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Dog Ear Hematomas: Signs, Treatment & Prevention


Last Updated: May 14, 2024 | 6 min read | 7 Comments

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Dog ear up close with hematoma and hand holding ear.
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Is your dog shaking his head a lot or scratching his ears? Have you noticed that his ears are swollen? If so, your dog could be suffering from an ear hematoma. I’ll help you recognize the signs, know when to seek treatment, and what you can do to help prevent this condition from reoccurring.

What Is A Dog Ear Hematoma?

Ear or aural hematomas are firm, swollen blisters on the inside of your dog’s ear flap. They occur when blood vessels within the ear flap burst, and bleeding occurs in the space between the ear cartilage and the skin.


Hematomas can form due to trauma caused by excessive head shaking or scratching. Often, the underlying cause is itching and pain from ear mites, allergies, or an ear infection. They can also form when a foreign object is lodged inside your dog’s ear or as a result of a bite wound.

Dogs with long, floppy ears, like Beagles and Dachshunds, have a higher risk of developing ear hematomas. Dogs with clotting or bleeding disorders may also develop hematomas more easily, even without the trauma of shaking or scratching.

What The Veterinarian Says About Dog Ear Hematomas

I asked Dr. Hannah Godfrey, BVetMed MRCVS, about aural hematomas in dogs and what owners should know. Here’s what she shared:

Ear hematomas are uncomfortable and irritating for dogs but shouldn’t be drained or treated by you at home. Going near your dog’s ear with any sharp object is best done at the vet, where the trained team can restrain them, use sedation if needed, and ensure treatment is quick and safe. It can also make a huge mess, and there’s a risk of infection if not drained and treated effectively. However, there are a few methods that your vet might use to drain the hematoma, and one involves placing a little tube that allows any build-up of blood or fluid to drain constantly at home.”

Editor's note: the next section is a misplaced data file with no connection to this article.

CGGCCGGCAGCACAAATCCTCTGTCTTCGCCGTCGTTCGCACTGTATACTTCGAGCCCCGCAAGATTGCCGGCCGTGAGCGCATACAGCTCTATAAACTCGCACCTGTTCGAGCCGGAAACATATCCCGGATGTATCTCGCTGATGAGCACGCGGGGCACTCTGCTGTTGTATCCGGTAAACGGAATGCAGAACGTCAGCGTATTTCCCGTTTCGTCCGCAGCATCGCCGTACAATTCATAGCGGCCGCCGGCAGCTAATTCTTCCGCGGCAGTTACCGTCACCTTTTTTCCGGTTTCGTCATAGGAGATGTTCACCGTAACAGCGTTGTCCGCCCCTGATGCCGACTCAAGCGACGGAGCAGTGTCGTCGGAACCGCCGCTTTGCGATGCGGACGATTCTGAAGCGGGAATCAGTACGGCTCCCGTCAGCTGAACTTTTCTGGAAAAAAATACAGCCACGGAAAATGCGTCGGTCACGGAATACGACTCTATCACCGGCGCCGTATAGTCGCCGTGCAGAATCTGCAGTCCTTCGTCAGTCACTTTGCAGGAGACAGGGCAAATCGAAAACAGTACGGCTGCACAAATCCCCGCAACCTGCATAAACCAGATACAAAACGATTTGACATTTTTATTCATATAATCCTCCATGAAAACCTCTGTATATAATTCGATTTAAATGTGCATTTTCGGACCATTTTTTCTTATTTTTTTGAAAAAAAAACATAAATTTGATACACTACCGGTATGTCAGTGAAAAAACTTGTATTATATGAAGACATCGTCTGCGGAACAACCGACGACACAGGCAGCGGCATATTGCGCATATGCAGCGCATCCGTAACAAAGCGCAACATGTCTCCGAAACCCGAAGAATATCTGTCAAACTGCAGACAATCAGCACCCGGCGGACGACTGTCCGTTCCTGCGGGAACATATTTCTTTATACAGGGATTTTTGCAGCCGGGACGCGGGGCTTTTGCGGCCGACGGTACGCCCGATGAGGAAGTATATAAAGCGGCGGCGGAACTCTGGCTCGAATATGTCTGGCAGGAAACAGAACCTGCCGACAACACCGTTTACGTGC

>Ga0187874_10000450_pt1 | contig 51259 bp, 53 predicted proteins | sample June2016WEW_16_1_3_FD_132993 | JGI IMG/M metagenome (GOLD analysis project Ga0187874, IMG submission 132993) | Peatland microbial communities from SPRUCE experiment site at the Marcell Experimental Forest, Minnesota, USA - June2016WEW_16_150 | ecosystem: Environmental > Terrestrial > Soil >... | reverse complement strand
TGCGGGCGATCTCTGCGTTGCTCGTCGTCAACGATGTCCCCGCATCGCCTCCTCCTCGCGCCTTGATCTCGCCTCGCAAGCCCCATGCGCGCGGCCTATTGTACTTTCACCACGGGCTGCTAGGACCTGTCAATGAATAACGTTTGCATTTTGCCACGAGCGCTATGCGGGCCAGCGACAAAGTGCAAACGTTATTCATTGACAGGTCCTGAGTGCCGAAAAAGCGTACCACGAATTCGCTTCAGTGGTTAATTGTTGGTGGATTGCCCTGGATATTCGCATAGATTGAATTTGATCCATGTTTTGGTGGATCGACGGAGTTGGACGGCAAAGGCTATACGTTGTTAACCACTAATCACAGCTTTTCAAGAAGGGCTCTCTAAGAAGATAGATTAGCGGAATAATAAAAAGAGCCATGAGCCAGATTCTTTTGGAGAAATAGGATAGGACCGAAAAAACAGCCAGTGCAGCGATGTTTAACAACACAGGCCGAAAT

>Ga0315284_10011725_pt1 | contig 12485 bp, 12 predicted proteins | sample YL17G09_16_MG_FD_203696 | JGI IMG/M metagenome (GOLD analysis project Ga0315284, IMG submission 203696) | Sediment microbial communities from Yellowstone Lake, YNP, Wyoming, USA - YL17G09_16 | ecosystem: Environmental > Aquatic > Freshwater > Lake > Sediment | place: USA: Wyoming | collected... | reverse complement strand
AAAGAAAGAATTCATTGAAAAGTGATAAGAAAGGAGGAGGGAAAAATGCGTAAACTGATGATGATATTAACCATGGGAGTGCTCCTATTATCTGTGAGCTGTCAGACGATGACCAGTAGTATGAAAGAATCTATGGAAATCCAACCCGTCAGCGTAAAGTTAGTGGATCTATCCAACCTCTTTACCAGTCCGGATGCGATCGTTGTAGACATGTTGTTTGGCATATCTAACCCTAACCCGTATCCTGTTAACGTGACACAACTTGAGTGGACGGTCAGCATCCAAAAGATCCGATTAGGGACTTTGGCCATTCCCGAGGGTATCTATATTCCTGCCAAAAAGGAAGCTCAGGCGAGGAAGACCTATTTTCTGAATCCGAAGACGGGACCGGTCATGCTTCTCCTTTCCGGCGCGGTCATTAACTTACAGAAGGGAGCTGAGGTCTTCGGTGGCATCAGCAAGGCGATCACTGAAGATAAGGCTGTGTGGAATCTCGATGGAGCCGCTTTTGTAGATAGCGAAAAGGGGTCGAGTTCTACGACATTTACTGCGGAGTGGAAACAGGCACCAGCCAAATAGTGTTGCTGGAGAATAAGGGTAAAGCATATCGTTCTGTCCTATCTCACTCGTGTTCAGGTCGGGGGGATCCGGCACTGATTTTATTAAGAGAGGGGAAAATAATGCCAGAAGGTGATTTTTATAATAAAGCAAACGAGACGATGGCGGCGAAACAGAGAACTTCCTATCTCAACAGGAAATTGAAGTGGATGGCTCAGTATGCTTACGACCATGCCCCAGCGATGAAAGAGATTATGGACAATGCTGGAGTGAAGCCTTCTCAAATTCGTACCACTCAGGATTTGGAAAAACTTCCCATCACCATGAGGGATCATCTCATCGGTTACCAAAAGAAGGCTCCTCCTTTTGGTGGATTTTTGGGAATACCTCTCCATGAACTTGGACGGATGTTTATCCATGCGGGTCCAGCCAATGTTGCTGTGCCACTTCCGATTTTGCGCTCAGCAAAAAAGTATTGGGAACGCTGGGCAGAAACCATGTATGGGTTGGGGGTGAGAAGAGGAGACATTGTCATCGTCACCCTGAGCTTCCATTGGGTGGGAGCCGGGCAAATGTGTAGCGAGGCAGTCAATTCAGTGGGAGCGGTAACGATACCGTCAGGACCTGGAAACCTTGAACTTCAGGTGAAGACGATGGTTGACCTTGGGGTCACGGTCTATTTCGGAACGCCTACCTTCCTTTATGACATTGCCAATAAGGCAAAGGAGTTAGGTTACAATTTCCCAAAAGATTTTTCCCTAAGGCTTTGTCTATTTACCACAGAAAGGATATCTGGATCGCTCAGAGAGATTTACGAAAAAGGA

Dr. Godfrey continues, “Sadly, while your dog’s ear will eventually scar and become misshapen and thickened – like a human’s ‘cauliflower ear’ from rugby or combat sports – the underlying cause is likely to be an ear infection or allergies, which won’t just go away on their own.

Dr. Godfrey cautions, “Although not an emergency, ear infections and hematomas can cause pain, so it’s best to seek veterinary care as soon as possible. I’ve treated many ear hematomas over the years, and it can be frustrating if they take a long time to settle or need draining a few times. I used to place a temporary drain quite frequently or occasionally perform surgery. However, I’ve found that getting the ear infection under control and managing the inflammation with medication for a few days means that the first drainage is usually successful.”

Ear Hematoma Symptoms

Dog ear hematomas are fairly easy to spot. Signs to look for include:

  1. Swelling on the ear flaps
  2. Discoloration
  3. Deformity in the ear shape
  4. Pain and aversion to touch
  5. Scratching or head-shaking

Hematoma Diagnosis

Hematomas can cause your dog discomfort, so he’ll likely shake his head and scratch even more. This can exacerbate the problem and cause even more blisters to form. That’s why getting a diagnosis and proper treatment is important.

If you suspect that your dog has an ear hematoma, consult with your vet. Your vet will perform a physical examination and a simple needle extraction of the blister — the presence of blood confirms an ear hematoma.

Seeking veterinarian care is also important because your dog could be suffering from ear mites or an infection that’s causing it to shake and scratch its head.


Dog ear hematomas aren’t life-threatening, but you should seek treatment as soon as possible. Without treatment, the hematoma may eventually heal on its own, but it will likely scar and cause a permanent ear disfigurement, which is referred to as cauliflower ear. Cauliflower ear can lead to obstruction of the ear canal. Inflammation can spread and damage other ear tissues.

There are several ways to treat a dog’s ear hematoma, and your vet will choose the best method on a case-by-case basis.


Draining is often the preferred course of treatment for small hematomas. This can be done with a needle, which is called a needle aspiration. Your vet can do this in the office and may inject steroids or antibiotics into the ear after draining. For some smaller hematomas, some vets may opt to make a small incision in your dog’s ear flap and insert a tube to help the blister drain. Some vets prefer to use a drainage tube called a teat cannula, a tube used to treat mastitis in cows.

This method involves diligent follow-up care. You’ll have to gently massage your dog’s ear to keep the fluid draining over several days and then return to your vet to remove the tube and close the incision.